The study selection procedures for our first research question were presented in a PRISMA flow diagram (Fig. 5) . The various search methods defined a total of 9603 abstracts with overlap. The total number of records retrieved for each data source and the search dates were presented in Additional file 3. The full texts of 34 articles were retrieved and were assessed for eligibility. Twenty-nine of these papers were subsequently excluded. The five eligible articles consisted of one human , two animal (dogs) [35, 84], and two cadaver (pigs) studies [32, 33]. One of these papers  was retrieved from the grey literature (Google Scholar B). The 29 excluded studies and the rationale for exclusion were presented in Additional file 4. Most studies were excluded because (1) insertion torque values were not recorded or because (2) insertion torque values were recorded, but an association with root vicinity was not assessed. All three reviewers were in complete agreement to exclude these studies.
Research question 2
No eligible studies were identified for the second research question.
Research question 3
Only one study  addressed the third research question.
The characteristics of the five eligible studies are summarized in Tables 1, 2, and 3. Additional data that were obtained through our procedures for ‘Contacting authors’ were not listed in these tables. An analysis of these methods and their outcomes are presented in the section ‘Contacting authors’. Table 1 presents the high heterogeneity in research models, the variation in treatment groups, and the underreporting of many items. Table 2 shows that four studies used digital torque tests and one study a mechanical index test. Time points for recording torque values varied widely between studies. Only one study measured insertion torque during the entire insertion path . Brisceno et al.  inserted implants at different time points in a split mouth research model. Heterogeneity was also high for the types of ‘implants’, ‘location’, and ‘drilling technique’. Wilmes et al.  placed their screws at an inter-implant distance of 4 mm. This dimension is much smaller than the minimum recommended inter-implant distance of 5 × the diameter of the implant (5 × 1.3 mm), according to the standard of ASTM International . Several studies used the pre-drilling technique [6, 33, 84]. Pre-drilling of pilot holes not only lowers the insertion torque values, but can also direct the implant into the root. Positivity test thresholds were not reported in any of the eligible studies. Table 3 shows that most studies used either two- or three-dimensional radiographs as the reference standard. Heterogeneous definitions of the target condition were reported between studies. The time points of conducting the reference standard also varied.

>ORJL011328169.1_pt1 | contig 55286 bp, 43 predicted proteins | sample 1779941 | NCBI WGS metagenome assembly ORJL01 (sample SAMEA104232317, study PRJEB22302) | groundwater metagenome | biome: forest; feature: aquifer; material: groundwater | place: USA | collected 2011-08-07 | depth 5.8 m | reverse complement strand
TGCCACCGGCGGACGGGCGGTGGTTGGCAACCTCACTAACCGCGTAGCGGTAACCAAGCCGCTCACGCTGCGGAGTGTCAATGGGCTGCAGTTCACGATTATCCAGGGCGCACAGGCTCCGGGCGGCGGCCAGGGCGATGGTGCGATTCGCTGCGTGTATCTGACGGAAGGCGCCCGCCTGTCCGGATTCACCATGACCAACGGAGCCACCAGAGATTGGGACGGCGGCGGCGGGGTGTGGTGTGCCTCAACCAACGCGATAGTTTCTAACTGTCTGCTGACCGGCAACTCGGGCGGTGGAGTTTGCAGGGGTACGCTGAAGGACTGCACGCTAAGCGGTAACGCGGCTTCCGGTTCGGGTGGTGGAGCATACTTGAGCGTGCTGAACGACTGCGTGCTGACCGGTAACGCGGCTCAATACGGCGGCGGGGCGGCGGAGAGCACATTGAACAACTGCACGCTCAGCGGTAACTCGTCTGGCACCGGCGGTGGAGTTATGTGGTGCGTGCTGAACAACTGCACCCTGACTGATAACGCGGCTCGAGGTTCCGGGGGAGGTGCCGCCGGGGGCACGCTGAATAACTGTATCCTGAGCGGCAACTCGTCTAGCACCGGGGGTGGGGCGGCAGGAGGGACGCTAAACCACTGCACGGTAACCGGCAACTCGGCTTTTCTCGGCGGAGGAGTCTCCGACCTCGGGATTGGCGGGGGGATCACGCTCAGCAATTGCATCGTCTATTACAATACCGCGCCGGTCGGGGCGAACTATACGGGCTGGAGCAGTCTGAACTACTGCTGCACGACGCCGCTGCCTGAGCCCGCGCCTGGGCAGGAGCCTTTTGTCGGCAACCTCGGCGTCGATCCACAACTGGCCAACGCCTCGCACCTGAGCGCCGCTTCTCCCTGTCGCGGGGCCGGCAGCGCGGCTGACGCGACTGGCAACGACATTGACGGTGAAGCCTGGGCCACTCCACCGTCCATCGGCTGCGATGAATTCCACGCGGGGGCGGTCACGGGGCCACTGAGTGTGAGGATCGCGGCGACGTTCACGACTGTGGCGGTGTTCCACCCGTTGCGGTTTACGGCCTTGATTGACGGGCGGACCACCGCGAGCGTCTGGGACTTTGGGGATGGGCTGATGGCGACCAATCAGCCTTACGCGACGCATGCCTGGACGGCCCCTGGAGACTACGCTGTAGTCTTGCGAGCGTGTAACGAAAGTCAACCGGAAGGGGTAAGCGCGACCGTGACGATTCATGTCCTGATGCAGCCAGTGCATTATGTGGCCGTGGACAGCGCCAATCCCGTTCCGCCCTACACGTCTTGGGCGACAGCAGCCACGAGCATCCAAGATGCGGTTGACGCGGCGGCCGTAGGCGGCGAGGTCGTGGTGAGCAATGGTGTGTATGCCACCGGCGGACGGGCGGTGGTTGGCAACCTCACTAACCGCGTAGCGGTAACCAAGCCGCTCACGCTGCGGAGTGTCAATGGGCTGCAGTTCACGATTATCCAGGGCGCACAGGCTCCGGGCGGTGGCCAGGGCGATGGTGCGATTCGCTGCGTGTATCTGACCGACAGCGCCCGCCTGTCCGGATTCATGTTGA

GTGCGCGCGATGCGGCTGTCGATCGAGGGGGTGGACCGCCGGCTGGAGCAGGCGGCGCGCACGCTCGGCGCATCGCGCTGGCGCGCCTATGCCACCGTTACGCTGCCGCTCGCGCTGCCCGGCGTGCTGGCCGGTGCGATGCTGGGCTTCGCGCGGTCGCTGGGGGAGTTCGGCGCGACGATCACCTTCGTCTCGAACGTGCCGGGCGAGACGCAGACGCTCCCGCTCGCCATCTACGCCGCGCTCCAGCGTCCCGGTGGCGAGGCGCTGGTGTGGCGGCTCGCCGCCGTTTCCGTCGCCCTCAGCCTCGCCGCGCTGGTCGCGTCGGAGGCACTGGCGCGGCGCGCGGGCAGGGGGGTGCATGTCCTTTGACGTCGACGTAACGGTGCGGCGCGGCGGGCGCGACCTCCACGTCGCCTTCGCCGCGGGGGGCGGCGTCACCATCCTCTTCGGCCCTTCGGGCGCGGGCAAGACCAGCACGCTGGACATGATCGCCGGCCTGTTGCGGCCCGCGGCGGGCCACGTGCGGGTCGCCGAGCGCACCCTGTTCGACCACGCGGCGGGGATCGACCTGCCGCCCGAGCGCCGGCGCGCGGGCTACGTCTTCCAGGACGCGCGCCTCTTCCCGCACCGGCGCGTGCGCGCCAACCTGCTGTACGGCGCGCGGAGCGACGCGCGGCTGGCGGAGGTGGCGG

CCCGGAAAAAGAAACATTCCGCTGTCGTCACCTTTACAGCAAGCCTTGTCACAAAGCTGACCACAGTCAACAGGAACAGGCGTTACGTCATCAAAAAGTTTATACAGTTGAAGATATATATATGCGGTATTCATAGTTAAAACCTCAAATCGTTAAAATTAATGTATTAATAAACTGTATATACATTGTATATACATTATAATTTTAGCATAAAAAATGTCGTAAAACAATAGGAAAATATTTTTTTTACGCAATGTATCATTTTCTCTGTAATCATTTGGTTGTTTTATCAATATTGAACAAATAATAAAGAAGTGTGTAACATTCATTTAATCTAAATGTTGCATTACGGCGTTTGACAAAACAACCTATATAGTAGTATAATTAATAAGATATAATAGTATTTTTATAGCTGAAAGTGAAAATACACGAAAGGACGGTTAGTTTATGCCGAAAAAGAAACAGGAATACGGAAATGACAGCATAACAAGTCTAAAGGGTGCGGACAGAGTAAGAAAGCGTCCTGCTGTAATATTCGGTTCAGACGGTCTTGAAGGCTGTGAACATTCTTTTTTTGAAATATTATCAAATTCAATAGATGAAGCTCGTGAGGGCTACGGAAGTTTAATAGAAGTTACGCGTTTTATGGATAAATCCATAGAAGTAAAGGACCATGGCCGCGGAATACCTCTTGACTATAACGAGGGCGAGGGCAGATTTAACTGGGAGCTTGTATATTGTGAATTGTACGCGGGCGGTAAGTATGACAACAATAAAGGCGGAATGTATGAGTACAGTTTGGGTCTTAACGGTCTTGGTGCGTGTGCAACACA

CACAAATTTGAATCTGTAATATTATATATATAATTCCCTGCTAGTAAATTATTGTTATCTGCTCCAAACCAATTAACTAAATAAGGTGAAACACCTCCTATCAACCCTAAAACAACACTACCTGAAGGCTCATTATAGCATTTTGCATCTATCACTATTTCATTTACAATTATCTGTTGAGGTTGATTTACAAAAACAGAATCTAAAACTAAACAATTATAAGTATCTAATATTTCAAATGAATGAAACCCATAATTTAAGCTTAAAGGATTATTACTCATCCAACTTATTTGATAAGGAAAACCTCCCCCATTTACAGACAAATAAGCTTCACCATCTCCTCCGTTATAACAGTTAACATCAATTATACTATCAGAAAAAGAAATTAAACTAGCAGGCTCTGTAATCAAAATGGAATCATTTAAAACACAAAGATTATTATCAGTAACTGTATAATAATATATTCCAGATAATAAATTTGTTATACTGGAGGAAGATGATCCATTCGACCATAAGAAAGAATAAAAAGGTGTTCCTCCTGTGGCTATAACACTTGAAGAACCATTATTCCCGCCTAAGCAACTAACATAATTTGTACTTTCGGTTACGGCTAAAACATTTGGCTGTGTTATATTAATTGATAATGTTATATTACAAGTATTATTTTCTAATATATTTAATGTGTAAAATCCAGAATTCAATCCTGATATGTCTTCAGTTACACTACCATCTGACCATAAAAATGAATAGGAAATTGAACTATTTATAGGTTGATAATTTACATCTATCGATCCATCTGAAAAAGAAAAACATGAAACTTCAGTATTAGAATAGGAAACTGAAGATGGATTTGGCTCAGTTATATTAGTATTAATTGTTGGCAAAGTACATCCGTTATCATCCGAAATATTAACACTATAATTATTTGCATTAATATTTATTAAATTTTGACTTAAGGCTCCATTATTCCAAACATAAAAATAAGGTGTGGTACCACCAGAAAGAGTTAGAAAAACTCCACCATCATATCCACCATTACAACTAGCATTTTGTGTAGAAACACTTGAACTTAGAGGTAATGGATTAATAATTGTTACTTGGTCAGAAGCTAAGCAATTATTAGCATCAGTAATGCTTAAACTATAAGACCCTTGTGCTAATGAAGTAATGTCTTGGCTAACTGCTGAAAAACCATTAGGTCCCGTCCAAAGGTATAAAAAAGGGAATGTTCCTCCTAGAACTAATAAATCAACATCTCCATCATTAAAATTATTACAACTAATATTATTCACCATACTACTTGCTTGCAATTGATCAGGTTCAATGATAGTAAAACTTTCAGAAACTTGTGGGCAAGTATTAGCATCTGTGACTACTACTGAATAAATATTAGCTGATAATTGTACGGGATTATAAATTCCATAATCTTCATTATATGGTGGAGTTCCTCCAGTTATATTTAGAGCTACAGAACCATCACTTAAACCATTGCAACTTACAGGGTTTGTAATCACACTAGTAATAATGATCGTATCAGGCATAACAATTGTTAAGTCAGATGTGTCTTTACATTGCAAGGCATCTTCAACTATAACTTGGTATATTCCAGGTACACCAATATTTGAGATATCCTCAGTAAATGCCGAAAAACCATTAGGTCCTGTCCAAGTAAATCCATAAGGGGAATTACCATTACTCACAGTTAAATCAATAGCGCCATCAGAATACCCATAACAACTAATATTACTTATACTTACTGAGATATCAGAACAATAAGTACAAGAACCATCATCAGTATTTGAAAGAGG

Risk of bias in individual studies
All eligible studies in this systematic review were classified as ‘non-randomized’ because they either did not use [6, 32, 33] or did not clearly report methods of randomization  or this procedure was conducted for other outcomes  than those selected for our research questions [51, 85, 86]. We therefore adopted A Cochrane Risk Of Bias Assessment Tool for Non-Randomized Studies of Interventions (ACROBAT-NRSI) . We applied this instrument to the original manuscripts of the five eligible studies.
The ACROBAT-NRSI scores for each of the seven domains of this tool were presented in Table 4.
This table showed that all studies except the one by McEwan  scored at least one domain as ‘serious’ risk of bias. To maintain transparency of our bias ratings, we listed the rationales for these scores for each domain of each eligible study in an additional file (Additional file 5). In this document, we also presented lists of ‘preliminary consideration of confounders and co-interventions’. The consequences of additional information obtained from contacted authors on these bias assessments were presented in the section ‘Contacting authors’.
Results of individual studies